Marcelo D'Salete visits "Performing Brazilian Culture: Race and Gender on Stage"
On September 28th, Mauricio Acuña, Marília Librandi and their students welcomed the illustrator and professor Marcelo D'Salete.
D’Salete involved students in a debate about the creation of black narratives in the form of the graphic novel through his award-winning book Angola Janga - Kingdom of Runaway Slaves. This encounter was part of the course “Performing Brazilian Culture: Race and Gender on Stage", a Princeton Challenge course.
In Angola Janga, D'Salete narrates a history of the "Quilombo dos Palmares", the main village, among dozens of others, that provided a place for freedom-seeking runaways during the time of slavery in Brazil's colonial period. Working in black and white, mixing historical sources and imagination, D'Salete aims to capture the lives and experiences of the vast spectrum of individuals that Quilombo affected: slaves, runaways, village dwellers, slave hunters, free-born and conflicted leaders.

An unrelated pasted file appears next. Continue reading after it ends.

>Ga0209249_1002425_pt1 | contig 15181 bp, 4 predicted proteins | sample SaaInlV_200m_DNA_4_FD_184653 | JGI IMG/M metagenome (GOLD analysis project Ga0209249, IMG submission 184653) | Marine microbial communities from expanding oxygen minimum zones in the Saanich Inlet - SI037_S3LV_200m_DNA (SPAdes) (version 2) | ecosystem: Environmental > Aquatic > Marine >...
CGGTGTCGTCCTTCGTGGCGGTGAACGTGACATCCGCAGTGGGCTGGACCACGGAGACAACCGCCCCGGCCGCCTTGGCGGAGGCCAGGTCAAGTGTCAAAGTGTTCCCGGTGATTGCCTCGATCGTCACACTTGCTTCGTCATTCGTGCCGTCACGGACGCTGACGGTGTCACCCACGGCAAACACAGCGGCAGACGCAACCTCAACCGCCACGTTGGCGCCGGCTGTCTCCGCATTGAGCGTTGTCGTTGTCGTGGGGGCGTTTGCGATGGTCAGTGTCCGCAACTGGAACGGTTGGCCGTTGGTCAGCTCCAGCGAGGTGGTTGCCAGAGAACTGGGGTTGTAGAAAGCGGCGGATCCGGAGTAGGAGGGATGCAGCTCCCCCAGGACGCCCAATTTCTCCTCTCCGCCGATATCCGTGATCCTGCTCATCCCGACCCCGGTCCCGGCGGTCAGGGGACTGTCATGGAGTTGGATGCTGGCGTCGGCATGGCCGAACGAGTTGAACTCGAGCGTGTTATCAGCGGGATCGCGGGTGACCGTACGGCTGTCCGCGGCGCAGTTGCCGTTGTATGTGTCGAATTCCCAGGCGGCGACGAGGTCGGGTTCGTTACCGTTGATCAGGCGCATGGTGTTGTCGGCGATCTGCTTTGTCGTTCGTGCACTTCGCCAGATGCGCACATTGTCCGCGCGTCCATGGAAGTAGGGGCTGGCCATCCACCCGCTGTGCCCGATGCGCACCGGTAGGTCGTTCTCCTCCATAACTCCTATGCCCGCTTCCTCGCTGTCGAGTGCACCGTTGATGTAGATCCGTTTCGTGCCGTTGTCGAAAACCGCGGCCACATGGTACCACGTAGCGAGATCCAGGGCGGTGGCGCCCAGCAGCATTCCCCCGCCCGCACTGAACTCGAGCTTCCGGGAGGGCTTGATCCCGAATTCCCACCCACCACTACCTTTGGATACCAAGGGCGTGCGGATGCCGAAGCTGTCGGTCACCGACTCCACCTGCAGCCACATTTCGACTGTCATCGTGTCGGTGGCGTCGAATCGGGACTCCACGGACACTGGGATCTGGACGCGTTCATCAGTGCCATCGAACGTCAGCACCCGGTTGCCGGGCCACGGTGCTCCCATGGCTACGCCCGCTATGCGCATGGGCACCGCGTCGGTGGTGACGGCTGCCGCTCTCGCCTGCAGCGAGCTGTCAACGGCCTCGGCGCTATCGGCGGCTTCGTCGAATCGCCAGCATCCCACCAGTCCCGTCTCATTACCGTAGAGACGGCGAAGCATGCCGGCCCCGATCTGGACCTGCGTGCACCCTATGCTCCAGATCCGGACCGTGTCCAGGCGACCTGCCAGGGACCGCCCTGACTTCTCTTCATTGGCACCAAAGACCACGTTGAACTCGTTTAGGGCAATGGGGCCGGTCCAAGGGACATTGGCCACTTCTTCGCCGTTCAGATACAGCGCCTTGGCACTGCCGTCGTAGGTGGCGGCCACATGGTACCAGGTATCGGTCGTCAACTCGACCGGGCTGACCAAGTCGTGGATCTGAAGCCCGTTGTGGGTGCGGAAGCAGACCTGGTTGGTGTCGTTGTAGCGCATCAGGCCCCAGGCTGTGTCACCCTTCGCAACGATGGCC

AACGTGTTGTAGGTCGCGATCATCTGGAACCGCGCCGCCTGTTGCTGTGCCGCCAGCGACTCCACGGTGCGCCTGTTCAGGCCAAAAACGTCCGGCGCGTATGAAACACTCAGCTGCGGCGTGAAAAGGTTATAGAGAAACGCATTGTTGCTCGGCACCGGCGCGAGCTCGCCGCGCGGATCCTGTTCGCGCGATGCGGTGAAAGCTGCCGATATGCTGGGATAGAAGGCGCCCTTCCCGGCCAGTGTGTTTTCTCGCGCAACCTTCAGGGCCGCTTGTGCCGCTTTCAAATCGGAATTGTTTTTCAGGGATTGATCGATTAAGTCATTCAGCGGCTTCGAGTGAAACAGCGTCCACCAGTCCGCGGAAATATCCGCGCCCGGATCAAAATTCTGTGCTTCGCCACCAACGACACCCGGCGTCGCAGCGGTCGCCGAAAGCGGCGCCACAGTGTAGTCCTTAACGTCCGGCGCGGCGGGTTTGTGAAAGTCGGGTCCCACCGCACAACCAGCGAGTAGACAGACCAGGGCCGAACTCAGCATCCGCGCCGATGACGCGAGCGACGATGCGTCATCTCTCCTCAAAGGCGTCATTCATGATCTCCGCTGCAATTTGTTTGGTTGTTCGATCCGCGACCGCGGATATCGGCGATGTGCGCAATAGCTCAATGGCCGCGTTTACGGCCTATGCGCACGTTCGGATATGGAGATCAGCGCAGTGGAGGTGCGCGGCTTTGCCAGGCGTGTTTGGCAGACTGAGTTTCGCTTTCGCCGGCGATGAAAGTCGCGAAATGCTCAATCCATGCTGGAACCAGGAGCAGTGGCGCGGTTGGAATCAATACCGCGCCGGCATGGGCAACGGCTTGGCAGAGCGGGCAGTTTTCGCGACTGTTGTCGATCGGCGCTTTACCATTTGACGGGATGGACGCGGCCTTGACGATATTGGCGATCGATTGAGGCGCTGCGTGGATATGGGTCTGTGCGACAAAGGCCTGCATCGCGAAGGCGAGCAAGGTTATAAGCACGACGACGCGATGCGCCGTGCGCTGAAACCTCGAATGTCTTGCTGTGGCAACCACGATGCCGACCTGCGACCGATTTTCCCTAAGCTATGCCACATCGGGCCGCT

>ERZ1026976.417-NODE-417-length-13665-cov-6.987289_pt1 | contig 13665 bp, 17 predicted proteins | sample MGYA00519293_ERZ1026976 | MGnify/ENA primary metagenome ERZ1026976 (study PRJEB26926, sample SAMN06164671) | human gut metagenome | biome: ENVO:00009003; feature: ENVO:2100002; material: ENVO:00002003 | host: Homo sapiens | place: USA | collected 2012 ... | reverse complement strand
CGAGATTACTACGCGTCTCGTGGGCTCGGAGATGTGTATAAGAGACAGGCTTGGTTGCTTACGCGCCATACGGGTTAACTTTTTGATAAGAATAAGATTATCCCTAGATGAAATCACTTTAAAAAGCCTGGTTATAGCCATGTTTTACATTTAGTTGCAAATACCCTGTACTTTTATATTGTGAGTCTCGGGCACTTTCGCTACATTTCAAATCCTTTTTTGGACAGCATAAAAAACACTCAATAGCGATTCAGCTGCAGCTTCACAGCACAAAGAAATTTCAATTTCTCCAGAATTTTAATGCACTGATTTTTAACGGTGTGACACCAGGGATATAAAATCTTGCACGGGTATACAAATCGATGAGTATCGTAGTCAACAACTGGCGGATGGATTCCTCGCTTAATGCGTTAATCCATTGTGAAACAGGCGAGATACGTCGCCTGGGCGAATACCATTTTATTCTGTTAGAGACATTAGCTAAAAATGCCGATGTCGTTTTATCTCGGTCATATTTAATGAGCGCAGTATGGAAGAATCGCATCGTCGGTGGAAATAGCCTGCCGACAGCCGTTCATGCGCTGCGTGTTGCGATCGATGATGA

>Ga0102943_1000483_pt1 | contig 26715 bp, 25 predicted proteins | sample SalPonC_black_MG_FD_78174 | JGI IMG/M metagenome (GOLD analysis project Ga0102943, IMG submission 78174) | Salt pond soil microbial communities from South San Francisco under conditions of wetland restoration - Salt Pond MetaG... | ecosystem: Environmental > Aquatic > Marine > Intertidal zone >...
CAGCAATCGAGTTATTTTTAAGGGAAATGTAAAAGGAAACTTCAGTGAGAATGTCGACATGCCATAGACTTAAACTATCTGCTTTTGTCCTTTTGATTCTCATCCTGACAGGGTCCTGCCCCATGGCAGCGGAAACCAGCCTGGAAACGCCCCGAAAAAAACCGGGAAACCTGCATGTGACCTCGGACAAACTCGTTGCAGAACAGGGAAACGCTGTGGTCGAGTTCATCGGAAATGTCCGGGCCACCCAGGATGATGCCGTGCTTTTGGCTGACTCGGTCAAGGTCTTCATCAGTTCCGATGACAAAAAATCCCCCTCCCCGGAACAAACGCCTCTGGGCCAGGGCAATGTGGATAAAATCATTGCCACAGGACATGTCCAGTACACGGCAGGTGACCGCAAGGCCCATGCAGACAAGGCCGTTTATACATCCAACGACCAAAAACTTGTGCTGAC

In his discussion with the class, Marcelo D'Salete gave a comprehensive introduction about the consistent historical tradition of black narratives in Brazil during the twentieth century and focused on three main questions: the colonial sources available to inspire and guide the illustrator in search of images of the past, the counter reading of documents such as maps and paintings from the colonial period to find erased representations of black subjects, and the tendency in historical representations to overdetermine the role of figures such as Zumbi and a few black male heroes.
D’Salete engaged with questions and comments from the students who had read the book in advance. Topics of discussion included the dialogue of the graphic novel with other arts, such as cinema, paintings, photography and theater, the repressed histories of Brazil's colonial period, the limits and potential of collaboration between art and history, and the aesthetic variety in representing bodies, trajectories and gestures.
This online discussion was co-sponsored by the Program in Latin American Studies, the Department of Spanish and Portuguese, and the Brazil LAB.